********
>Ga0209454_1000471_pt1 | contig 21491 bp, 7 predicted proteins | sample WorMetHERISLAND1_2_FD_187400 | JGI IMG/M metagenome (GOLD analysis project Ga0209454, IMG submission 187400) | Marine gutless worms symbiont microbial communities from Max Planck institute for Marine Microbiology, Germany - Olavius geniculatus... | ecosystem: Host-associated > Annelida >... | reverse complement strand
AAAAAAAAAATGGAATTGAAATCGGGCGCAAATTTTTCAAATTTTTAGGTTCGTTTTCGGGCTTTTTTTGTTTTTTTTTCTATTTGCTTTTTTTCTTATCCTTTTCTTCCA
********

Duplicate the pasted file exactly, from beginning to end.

>Ga0209454_1000471_pt1 | contig 21491 bp, 7 predicted proteins | sample WorMetHERISLAND1_2_FD_187400 | JGI IMG/M metagenome (GOLD analysis project Ga0209454, IMG submission 187400) | Marine gutless worms symbiont microbial communities from Max Planck institute for Marine Microbiology, Germany - Olavius geniculatus... | ecosystem: Host-associated > Annelida >... | reverse complement strand
AAAAAAAAAATGGAATTGAAATCGGGCGCAAATTTTTCAAATTTTTAGGTTCGTTTTCGGGCTTTTTTTGTTTTTTTTTCTATTTGCTTTTTTTCTTATCCTTTTCTTCCA